Platform: Nintendo GameCube
Turn-Based Strategy Role Playing Game: Turns by Team
Completion Level: Campaign Completed ~45 Hours
Intelligent Systems has a long history of making quality strategy games. They made the Advance Wars games, Fire Emblem, and Fire Emblem: Sacred Stones for GameBoy Advance. Path of Radiance marks this franchise’s first foray into the third dimension.
The transition from 2D to 3D can be challenging to developer and gameplay mechanics. Intelligent Systems weathered the technical storm, creating a 3D engine capable of taking them beyond the GameCube’s lifetime. As for the gameplay, it also weathered the transition well. It’s very much the classic Fire Emblem. Perhaps it’s too much of the original without giving sufficient attention to the third dimension.
The signature elements of Fire Emblem, as demonstrated by Path of Radiance, will be judged on their merit regardless of franchise history. To the developer’s credit, few will be dinged because of poor quality. The look and set up are very classic SRPG. Relatively flat but 3D terrain is looked down upon from above by a fairly adjustable camera and battles between units take you to a separate fight screen.
- The weapons triangle is back: Swords have the advantage over axes. Axes over lances. Lances over swords. It’s a tried and true system. This simple triangle adds plenty of gameplay value as it factors greatly into your tactical decisions. And it’s fun.
- The game is good lookin’: The environments are a joy to behold from above. Negotiable terrain is (for the most part) clear, yet does not hinder the organic look.
- Expendable Weapons: This is a classic Fire Emblem premier mechanic. It highlights weapon choice (Do I need to use my best weapon?), and commerce to replace ones that break after their uses are expended. That adds strategy, giving you good reason to manage your remaining uses and cash.
- Painterly Style Retained: The Fire Emblem franchise has always used a unique character style different from anime. The 2D art retains that look, and for a pleasant surprise, the 3D CG cut scenes manage to capture it as well.
- Thanks for the ceremony: Characters cannot change to an entirely different type of unit, but they do get one upgrade to a new class within their specialty. They might get a new weapons proficiency. The game makes a big deal about the promotion. Overall it’s satisfying.
- Is that really your name? “Anna the tutorial girl” is back. She knows her job. The tutorial is thorough and well paced throughout the early part of the game. Additionally, Anna’s kooky dialogue makes it more enjoyable.
- Catapults are the new ballista: Although neutered in this game, the ballista are back. But they affect only one square and do little against heavily armored targets. However the new catapults damage the target square and the four around it. (Even they could stand to hit harder.)
- Pace yourself: The ratio of story to battle is carefully balanced. You get plenty of setup before each battle making them all feel important. Story delivery has been a Fire Emblem strength continuing from the two previous entries.
The Good & Bad Conveniently Together in One Point:
- Rescue me: Mounted characters can pick up others of less weight, carrying them to safety. This is useful in a game where death is for keeps (see “Death & Etc.” below). However we found ourselves rarely using it. Still, we think it’s better to have it.
- Be part of the story: Well, not in Path of Radiance. In the first GBA Fire Emblem you play role of a mysterious non-fighting adviser. You name him and it adds to the immersion. This game drops that conceit and you control all the characters without pretense. We would not ding Path of Radiance on this point had the franchise not done it better in the past.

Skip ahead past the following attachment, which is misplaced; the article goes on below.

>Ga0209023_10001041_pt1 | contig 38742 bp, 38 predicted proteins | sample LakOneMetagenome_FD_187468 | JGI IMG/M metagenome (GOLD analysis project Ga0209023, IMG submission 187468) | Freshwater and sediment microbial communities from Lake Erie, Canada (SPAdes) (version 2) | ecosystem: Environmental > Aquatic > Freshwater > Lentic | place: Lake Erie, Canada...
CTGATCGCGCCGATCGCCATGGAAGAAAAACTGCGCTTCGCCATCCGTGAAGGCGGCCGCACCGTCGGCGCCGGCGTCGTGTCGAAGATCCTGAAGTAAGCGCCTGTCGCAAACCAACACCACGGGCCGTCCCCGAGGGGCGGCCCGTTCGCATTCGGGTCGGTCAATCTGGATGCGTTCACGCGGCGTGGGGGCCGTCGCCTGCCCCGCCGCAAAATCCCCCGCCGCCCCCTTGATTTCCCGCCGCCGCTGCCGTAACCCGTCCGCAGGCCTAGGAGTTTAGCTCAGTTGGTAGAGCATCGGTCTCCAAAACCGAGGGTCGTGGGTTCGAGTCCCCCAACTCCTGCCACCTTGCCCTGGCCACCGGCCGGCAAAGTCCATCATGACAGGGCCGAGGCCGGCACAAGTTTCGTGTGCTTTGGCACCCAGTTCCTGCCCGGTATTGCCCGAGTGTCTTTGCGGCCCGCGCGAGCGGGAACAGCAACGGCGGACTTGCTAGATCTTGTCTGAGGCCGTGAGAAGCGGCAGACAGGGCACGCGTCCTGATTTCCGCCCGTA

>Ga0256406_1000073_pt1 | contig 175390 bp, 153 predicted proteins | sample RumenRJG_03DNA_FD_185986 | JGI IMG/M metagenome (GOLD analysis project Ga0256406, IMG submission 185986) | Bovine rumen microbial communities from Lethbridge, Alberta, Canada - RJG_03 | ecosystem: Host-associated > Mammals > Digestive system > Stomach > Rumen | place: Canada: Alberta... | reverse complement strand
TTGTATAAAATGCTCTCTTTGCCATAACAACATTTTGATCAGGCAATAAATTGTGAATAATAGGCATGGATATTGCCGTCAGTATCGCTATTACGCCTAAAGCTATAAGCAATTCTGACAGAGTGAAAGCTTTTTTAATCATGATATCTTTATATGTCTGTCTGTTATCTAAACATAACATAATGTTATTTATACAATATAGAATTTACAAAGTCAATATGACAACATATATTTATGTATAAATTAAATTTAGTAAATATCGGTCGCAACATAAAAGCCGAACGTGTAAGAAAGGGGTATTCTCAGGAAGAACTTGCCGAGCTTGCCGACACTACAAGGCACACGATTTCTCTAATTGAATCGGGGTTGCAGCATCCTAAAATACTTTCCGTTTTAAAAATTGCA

- Betting on the ponies: Mounted characters can move after they attack, unlike their pedestrian cousins. This is handy and often used. However outside of mounted healing units like troubadours, it can also be abused (see “Death & Etc.” below).
- Pass the coffee: This game pushes the boundaries of acceptable battle length. Up to 13 characters can be in your party, and the enemy can field larger numbers and bring in additional reinforcements. Strategic? Yes. However with a lot of ground to cover, battles can get rather long.
- Lusty songs of old: We prefer the adventurous tunes of previous Fire Emblem entries. While there’s nothing wrong per se with the quality tunes of this game, they may not grab you and are unlikely to be remembered or shared outside of the game.
- The beast within: Laguz are a beast people with characteristics of big cats, dragons or birds. They fight without weapons only when they transform into a temporary animal form. The idea of such characters is worthwhile, but perhaps better pursued in a game in need of such a mechanic.
- Story “bonks:” (Anyone remember that term for running out of gas?) The narrative for the first two thirds of the game is interesting, with well-written dialogue. And plenty of it. However the last third of the game falls short of that standard.
- The montage scene: Like the A-Team being locked in a barn and building a cabbage lunching tractor tank, Fire Emblem has story montage scenes usually over a map in between chapters. However unlike those from previous franchise entries these were repetitive and dull. Good idea, bad execution.
Too Big for a Bullet Point: Death & Etc.
What does that mean? Usually we put the possibility of real character death in the “good” category. However this Fire Emblem puts too many variables onto the battlefield. The result leads to more restarts and dilution of character caring immersion. (And we don’t like to restart. We like to play it for real.)
Hit points are not high in this franchise. The loser of an engagement often dies in one encounter. Add to this the possibility of critical hits which can do double damage. Seen the other way, imagine one of your characters constantly getting critical hits against enemy attackers. As one falls there is now room to approach your character again for another attack. A chain of enemies can attack your character this way.
Or consider mounted enemies. They move up to a particular character and attack, and then retreat. In this way an entire chain of mounted enemies can attack a single character in one turn. And this doesn’t include mounted archers who can attack from range. The hit points and combat mechanics are just not robust enough for these kinds of chained attacks. It becomes frustrating.